Comfort and community have less place in grittier, darker mysteries and thrillers, for obvious reasons. We don't want the reader settling in for a comfortable cup of tea unless there's a stalker hiding in the next room; we want them holding their breath in excitement and apprehension. And yet, interludes of relaxation have an important place in any story, to vary the pace and give the reader and the characters a chance to reflect. Not to mention catch their breath. A family dinner promotes conversation or at least inner musings about the case and about the state of their lives, which adds depth and richness to the characters.

This is why I don't like the very lean, mean, edgy thrillers that race forward from cliffhanger to cliffhanger with no time to get to know the characters or learn about their complexities and other dimensions. These characters all seem interchangeable. In grittier stories, however, balance is key, and even the food scenes should add to the atmosphere and the momentum of the plot.

My current series character, Amanda Doucette, has little time for cooking, and besides it's no fun cooking for one, but having worked all over the world, she loves the spicy, imaginative food of Thailand, India, Cambodia, South America, and Africa. So far in the series, I have added food scenes related to the setting of the book. FIRE IN THE STARS is set in Newfoundland, for example, so she eats seafood chowder and shrimp. In THE ANCIENT DEAD, the book I am currently writing, set in the Alberta badlands, they are eating a lot of Angus beef steak.


But because of the festive season about to start, I am reaching all the way back to my Inspector Green series for my recipe of the month. Green comes from a rich Eastern European Jewish tradition, so I do mention Shabbat roast chicken dinner, honey cake, and other holiday fare in the books sparingly. This week marks the beginning of Hanukkah, when foods fried in oil are served to commemorate the miracle of the lights. For my own contribution to Type M's recipe collection, here is my father-in-law's recipe for potato latkes:


Inspector Green's Killer Latkes

5-6 medium potatoes, grated (hand is best but food processor if you wish to preserve your knuckles)
1 medium onion, finely grated or minced
3 eggs
1/4 cup flour
1 tsp. baking powder
1 tsp. salt
1/2 tsp. black pepper
enough cooking oil to deep fry (not olive oil)

By hand, mix together the eggs, flour, baking powder, salt and pepper until they are light and frothy. Add the minced onion. Grate the potatoes, squeeze the excess moisture out with your hands, and add to the egg mixture.

Heat about 1/2 inch of oil in a large frying pan and test heat with a small amount of mixture. When it sizzles, add batter in spoonfuls (about 1/3 cup, but they can be bigger or smaller to taste) to fill the pan. Turn when golden and cook the other side. Remove to a platter lined with paper towel and repeat until finished, topping up the oil as needed. Serve piping hot with sour cream or applesauce.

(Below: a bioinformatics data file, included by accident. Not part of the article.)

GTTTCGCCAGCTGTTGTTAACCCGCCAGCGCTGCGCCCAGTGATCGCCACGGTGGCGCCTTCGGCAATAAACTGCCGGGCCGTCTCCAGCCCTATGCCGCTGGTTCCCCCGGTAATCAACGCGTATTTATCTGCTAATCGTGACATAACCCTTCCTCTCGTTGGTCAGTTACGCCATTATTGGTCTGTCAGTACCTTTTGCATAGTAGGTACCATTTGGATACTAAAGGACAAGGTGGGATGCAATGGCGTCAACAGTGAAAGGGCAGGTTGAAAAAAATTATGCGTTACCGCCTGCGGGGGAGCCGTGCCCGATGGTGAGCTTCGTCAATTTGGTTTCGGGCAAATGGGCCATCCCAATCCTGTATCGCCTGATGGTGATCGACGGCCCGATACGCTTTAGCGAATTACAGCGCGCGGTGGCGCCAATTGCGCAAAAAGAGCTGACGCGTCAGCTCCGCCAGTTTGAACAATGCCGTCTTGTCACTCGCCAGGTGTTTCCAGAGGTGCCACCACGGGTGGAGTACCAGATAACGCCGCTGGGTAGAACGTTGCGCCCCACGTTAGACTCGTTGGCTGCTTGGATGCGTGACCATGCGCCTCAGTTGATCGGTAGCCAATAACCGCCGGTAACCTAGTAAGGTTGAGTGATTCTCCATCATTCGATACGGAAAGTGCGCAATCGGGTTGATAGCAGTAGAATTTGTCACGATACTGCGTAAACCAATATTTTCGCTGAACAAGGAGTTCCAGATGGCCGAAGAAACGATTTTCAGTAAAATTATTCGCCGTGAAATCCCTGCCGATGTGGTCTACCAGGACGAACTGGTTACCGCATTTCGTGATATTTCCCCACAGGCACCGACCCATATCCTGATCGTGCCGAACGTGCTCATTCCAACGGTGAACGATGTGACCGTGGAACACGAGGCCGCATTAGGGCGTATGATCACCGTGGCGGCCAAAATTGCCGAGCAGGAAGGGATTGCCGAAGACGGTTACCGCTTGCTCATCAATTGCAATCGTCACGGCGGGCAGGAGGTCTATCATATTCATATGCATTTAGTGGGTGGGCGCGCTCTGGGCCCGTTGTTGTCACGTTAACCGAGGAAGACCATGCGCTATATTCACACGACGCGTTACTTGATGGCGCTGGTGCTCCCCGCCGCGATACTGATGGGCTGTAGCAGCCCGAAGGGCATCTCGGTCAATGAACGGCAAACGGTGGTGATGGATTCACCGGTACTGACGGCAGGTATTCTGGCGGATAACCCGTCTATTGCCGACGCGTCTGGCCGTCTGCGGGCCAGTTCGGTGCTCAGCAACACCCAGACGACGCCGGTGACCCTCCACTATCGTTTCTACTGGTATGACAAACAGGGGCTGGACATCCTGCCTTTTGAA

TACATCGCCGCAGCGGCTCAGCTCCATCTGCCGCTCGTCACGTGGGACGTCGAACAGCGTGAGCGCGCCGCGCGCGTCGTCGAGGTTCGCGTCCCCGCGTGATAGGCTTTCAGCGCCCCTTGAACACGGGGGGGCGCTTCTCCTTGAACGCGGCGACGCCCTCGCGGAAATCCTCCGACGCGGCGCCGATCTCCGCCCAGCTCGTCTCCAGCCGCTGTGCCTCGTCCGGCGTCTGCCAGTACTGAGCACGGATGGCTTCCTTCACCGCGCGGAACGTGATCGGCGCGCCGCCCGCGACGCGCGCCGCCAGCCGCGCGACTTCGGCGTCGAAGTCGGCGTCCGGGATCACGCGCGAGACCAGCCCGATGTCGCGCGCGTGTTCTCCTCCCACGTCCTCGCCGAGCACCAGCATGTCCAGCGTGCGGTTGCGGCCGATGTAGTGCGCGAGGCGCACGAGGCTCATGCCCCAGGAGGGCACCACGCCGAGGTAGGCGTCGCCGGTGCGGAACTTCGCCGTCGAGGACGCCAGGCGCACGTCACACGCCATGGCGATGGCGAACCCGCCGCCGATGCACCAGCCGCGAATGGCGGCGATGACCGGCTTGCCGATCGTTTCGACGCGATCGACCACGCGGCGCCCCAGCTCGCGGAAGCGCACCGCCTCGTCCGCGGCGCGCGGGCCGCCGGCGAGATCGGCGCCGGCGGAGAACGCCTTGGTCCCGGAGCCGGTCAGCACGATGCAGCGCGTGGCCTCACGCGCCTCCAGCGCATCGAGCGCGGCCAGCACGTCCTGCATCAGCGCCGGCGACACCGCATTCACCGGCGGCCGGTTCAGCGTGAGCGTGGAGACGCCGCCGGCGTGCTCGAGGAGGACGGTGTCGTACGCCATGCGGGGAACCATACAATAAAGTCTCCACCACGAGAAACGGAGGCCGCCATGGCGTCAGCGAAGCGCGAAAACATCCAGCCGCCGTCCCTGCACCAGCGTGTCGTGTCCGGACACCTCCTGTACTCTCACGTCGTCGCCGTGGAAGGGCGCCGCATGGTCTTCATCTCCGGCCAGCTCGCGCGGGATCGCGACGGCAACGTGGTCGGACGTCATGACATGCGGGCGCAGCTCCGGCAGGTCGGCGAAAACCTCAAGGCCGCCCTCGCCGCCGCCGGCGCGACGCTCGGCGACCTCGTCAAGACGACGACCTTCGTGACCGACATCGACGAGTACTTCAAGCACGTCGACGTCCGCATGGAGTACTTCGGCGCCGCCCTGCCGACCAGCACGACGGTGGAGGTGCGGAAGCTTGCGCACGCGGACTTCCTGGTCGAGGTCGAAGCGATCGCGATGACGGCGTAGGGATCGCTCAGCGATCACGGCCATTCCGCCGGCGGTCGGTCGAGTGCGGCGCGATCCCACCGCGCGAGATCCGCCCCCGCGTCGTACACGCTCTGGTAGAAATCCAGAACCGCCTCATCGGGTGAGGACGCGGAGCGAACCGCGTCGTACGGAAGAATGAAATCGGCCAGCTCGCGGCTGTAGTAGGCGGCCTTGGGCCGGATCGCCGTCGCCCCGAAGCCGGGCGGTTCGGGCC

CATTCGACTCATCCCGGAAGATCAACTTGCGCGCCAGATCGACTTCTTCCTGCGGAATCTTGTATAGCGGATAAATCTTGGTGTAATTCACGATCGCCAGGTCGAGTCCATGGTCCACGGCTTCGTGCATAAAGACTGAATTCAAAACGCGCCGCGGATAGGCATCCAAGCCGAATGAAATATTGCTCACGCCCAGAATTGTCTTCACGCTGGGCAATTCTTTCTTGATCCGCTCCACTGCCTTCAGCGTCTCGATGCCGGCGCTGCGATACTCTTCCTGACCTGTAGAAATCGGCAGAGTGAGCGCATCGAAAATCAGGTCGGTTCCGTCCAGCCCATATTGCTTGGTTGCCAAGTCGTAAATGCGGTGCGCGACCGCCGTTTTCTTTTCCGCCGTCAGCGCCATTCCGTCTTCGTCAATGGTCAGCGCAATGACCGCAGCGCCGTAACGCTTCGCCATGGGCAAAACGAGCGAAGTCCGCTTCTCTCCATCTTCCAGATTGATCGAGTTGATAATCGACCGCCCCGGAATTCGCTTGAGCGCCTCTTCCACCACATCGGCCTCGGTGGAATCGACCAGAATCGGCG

Enjoy, and Happy Hanukah!


Tuesday, November 27, 2018

Recipes into the future

by Rick Blechta

Yesterday Aline wrote something in her post that really resonated with me. It was also the main topic of the comments to her excellent post. I’m speaking of sharing favourite family recipes with our children and hopefully their children — and so on.

It seems a shame that valued recipes can become lost to time, often by simple oversight. This happened in our family to several treasured dishes. Grandmother Blechta’s excellent rye bread, my mother’s pressure cooker brown chicken fricassée (she would have insisted on the accent) are two notable recipes that have gone the way of the dodo. What I wouldn’t give to have both of those!

This realization happened eight years ago, and being aware that time was not standing still, my wife and I hatched a great concept for our 2011 Christmas gift: a cookbook of family recipes.

Most of them were ours, especially ones we had enjoyed with our children which they would want for the future. But we also had a number of older family recipes garnered from our mothers and grandmothers as well as recipes we gathered from our wider family. In a fit of great intelligence, I spent a day with my aunt on my father’s side and got several Czech recipes that she and her mother had been making for years for all of us (sadly, no rye bread). Those, of course, were front and centre in our cookbook. To fill in empty spaces, I used family photos, usually humorous. It was tough finding space for everyone to have their photographic moment.